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Shell planning to invest US$ 10bn in Brazil's deep water production

Tuesday, November 15th 2016 - 11:07 UTC
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Shell held a series of investor presentations in Brazil, and Chief Executive Ben van Beurden was received by president Temer in Brasília Shell held a series of investor presentations in Brazil, and Chief Executive Ben van Beurden was received by president Temer in Brasília

Oil major Shell is planning to continue investing heavily in Brazil as part of a bid to double its global deep water production by the early 2020s. Shell plans to invest US$10 billion over the next five years, Wael Sawan, the company’s executive vice president for deep water, said in an interview this week.

 That would come on top of the more than US$30 billion in capital the company says it has deployed in Brazil, where it operates 5,500 energy stations and acquired a large number of oil-and-gas assets earlier this year via its takeover of BG Group PLC.

“We are by far the largest foreign investor,” Mr. Sawan said. “Every single year we will be investing around US$2 billion.”

Foreign oil firms have been eyeing Brazil with renewed interest in recent months since the impeachment of President Dilma Rousseff opened the door for an administration widely seen as more friendly to investors. The new president, Michel Temer, is pushing legislation aimed at encouraging investment in the oil sector as part of broader effort to dig Brazil out of its worst recession in at least a century.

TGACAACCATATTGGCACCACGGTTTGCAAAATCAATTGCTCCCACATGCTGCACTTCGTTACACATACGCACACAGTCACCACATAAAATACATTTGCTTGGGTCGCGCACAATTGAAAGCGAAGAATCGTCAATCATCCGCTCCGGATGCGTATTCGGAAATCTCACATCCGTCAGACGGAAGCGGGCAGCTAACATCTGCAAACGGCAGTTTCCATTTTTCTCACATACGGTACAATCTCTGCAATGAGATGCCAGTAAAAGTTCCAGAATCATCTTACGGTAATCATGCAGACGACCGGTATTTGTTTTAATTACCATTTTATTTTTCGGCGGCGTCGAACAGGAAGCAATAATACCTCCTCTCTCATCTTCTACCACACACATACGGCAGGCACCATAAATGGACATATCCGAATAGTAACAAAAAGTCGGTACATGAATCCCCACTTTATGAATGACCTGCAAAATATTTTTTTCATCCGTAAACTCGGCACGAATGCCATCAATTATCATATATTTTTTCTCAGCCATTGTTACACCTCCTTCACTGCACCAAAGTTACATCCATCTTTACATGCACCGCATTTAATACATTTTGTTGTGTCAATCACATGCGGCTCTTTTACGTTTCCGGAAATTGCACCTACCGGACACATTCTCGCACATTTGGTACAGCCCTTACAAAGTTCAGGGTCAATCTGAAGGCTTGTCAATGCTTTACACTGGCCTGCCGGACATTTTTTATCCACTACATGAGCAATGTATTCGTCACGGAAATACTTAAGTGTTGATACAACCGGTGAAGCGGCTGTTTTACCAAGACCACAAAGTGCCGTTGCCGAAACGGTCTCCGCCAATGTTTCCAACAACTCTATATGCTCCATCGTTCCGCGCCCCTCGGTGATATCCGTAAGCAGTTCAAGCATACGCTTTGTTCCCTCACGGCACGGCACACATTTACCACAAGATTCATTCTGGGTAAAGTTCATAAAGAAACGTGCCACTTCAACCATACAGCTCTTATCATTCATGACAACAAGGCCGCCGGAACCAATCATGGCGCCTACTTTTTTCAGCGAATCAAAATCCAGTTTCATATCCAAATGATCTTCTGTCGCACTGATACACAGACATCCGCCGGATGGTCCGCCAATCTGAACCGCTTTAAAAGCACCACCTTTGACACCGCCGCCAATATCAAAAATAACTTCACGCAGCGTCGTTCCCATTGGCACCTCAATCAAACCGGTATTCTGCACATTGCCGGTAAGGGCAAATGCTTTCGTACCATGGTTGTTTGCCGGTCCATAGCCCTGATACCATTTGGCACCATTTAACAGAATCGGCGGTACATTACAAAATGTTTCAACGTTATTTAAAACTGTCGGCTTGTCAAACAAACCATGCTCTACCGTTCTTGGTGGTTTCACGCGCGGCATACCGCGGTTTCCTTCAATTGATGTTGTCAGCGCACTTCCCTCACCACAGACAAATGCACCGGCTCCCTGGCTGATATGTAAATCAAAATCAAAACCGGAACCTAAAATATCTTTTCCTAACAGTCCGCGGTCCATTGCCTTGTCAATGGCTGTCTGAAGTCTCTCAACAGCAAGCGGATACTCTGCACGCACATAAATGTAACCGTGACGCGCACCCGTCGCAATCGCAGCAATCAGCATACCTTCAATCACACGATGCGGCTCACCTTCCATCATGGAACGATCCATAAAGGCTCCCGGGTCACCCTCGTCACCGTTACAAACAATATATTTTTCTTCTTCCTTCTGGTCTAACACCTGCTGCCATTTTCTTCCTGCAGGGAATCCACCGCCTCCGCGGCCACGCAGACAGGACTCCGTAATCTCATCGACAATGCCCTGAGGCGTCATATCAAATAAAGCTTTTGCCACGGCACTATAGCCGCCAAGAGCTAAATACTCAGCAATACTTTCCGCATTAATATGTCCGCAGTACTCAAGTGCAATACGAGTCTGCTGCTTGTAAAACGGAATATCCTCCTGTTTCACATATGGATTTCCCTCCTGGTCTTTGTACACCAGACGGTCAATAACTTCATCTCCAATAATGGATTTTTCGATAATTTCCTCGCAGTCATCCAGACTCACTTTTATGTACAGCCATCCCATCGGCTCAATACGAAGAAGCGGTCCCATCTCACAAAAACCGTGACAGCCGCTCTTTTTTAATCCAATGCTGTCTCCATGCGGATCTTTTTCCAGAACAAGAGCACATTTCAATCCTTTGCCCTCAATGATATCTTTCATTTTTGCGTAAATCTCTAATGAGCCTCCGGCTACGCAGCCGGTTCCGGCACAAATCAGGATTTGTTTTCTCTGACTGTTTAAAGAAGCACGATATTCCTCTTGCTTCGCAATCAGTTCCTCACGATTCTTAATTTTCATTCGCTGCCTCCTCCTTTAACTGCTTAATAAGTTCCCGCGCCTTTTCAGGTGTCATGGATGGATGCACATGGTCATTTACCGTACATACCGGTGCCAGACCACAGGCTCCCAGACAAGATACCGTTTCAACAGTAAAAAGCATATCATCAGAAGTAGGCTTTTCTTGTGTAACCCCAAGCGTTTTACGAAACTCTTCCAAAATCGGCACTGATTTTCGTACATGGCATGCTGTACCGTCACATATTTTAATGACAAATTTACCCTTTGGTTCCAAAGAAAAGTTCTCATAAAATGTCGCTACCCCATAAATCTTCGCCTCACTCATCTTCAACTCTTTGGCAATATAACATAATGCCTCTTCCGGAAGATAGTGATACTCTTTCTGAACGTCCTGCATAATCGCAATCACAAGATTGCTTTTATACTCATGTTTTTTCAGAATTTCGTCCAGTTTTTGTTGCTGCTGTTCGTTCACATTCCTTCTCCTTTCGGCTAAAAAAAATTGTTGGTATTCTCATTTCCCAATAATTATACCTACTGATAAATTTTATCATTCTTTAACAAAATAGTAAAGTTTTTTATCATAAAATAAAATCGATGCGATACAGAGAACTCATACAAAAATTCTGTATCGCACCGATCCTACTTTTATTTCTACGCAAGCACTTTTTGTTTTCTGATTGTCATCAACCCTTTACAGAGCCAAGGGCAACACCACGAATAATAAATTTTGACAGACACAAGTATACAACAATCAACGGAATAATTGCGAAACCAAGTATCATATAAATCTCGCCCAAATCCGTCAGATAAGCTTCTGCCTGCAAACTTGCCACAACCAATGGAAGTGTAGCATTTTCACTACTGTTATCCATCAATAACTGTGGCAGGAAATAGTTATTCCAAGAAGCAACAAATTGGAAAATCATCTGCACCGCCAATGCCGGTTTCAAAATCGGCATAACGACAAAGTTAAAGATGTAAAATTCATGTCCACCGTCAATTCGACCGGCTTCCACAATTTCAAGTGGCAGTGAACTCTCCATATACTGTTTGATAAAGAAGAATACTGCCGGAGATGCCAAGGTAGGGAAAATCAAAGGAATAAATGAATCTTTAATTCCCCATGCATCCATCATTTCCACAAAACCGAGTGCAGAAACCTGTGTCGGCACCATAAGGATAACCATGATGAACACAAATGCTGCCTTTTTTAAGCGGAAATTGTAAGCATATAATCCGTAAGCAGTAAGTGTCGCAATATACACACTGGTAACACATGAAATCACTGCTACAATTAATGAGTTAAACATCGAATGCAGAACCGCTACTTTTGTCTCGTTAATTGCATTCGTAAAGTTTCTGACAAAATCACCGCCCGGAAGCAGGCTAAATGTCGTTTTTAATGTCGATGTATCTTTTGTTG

Shell held a series of investor presentations in Brazil this week. Chief Executive Ben van Beurden met with Mr. Temer in Brasília last week.

“We continue to be encouraged by what we hear, at the government level, at the ministerial level, what we read in the press, what we have in our meetings with government officials,” Mr. Sawan said. “The fundamental view that foreign investment is good for the country, and specifically in the oil and gas sector…gives us confidence that we are welcome here.”

Shell’s roughly US$ 50bn acquisition of BG was driven in large part by its assets off the Brazilian coast. Sawan said these and other assets in Brazil should produce 400,000 barrels of oil per day in coming years, accounting for much of the 900,000 barrels per day of oil that Shell aims to produce in deep water starting around 2020.

Deep water output last year amounted to 450,000 barrels. Company executives say Shell’s 103-year presence in Brazil makes them comfortable with the country’s often-challenging investment environment.

Shell was one of only a few foreign oil firms that bid on a massive offshore oil deposit named Libra that Brazil auctioned off in 2013, snapping up a 20% stake. That auction attracted relatively little interest from private companies because of rules obliging Brazilian state-run oil firm Petrobras to operate the oil field. Brazil’s Congress voted in October to ease restrictions on foreign investment on such oil fields, known as the pre-salt.

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